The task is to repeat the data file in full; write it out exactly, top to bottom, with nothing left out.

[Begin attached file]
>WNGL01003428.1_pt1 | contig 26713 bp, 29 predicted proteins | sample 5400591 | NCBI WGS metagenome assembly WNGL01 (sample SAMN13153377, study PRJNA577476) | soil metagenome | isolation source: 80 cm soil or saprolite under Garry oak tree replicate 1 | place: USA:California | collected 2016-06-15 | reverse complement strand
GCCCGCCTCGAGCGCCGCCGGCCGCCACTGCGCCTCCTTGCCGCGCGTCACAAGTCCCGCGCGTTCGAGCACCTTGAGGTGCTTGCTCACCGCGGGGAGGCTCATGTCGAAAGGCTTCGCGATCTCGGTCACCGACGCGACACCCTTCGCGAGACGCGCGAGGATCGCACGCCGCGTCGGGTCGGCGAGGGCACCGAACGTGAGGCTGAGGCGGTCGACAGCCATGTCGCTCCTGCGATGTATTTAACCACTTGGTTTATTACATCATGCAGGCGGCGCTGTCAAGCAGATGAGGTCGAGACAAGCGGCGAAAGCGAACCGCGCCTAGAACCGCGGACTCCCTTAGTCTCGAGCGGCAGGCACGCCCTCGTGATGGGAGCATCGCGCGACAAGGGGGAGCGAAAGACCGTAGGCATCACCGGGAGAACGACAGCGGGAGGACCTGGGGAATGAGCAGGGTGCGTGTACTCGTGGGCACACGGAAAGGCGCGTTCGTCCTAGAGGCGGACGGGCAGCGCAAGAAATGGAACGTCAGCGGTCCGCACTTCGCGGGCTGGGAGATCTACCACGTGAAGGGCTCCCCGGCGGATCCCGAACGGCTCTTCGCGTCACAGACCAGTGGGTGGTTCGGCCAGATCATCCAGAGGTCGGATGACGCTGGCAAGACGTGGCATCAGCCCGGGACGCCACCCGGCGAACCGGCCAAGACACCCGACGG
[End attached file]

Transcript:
>WNGL01003428.1_pt1 | contig 26713 bp, 29 predicted proteins | sample 5400591 | NCBI WGS metagenome assembly WNGL01 (sample SAMN13153377, study PRJNA577476) | soil metagenome | isolation source: 80 cm soil or saprolite under Garry oak tree replicate 1 | place: USA:California | collected 2016-06-15 | reverse complement strand
GCCCGCCTCGAGCGCCGCCGGCCGCCACTGCGCCTCCTTGCCGCGCGTCACAAGTCCCGCGCGTTCGAGCACCTTGAGGTGCTTGCTCACCGCGGGGAGGCTCATGTCGAAAGGCTTCGCGATCTCGGTCACCGACGCGACACCCTTCGCGAGACGCGCGAGGATCGCACGCCGCGTCGGGTCGGCGAGGGCACCGAACGTGAGGCTGAGGCGGTCGACAGCCATGTCGCTCCTGCGATGTATTTAACCACTTGGTTTATTACATCATGCAGGCGGCGCTGTCAAGCAGATGAGGTCGAGACAAGCGGCGAAAGCGAACCGCGCCTAGAACCGCGGACTCCCTTAGTCTCGAGCGGCAGGCACGCCCTCGTGATGGGAGCATCGCGCGACAAGGGGGAGCGAAAGACCGTAGGCATCACCGGGAGAACGACAGCGGGAGGACCTGGGGAATGAGCAGGGTGCGTGTACTCGTGGGCACACGGAAAGGCGCGTTCGTCCTAGAGGCGGACGGGCAGCGCAAGAAATGGAACGTCAGCGGTCCGCACTTCGCGGGCTGGGAGATCTACCACGTGAAGGGCTCCCCGGCGGATCCCGAACGGCTCTTCGCGTCACAGACCAGTGGGTGGTTCGGCCAGATCATCCAGAGGTCGGATGACGCTGGCAAGACGTGGCATCAGCCCGGGACGCCACCCGGCGAACCGGCCAAGACACCCGACGG